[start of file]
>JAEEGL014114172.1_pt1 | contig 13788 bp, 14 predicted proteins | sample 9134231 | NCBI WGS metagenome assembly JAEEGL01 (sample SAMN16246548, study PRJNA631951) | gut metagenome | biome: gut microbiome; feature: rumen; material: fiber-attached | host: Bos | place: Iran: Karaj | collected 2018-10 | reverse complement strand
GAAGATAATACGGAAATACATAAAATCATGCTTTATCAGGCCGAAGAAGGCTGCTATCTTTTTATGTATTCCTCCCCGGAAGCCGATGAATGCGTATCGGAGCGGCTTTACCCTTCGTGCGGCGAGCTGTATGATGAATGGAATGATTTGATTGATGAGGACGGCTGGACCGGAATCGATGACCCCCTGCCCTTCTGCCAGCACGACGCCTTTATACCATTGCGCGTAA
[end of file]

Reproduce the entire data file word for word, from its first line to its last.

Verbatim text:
>JAEEGL014114172.1_pt1 | contig 13788 bp, 14 predicted proteins | sample 9134231 | NCBI WGS metagenome assembly JAEEGL01 (sample SAMN16246548, study PRJNA631951) | gut metagenome | biome: gut microbiome; feature: rumen; material: fiber-attached | host: Bos | place: Iran: Karaj | collected 2018-10 | reverse complement strand
GAAGATAATACGGAAATACATAAAATCATGCTTTATCAGGCCGAAGAAGGCTGCTATCTTTTTATGTATTCCTCCCCGGAAGCCGATGAATGCGTATCGGAGCGGCTTTACCCTTCGTGCGGCGAGCTGTATGATGAATGGAATGATTTGATTGATGAGGACGGCTGGACCGGAATCGATGACCCCCTGCCCTTCTGCCAGCACGACGCCTTTATACCATTGCGCGTAA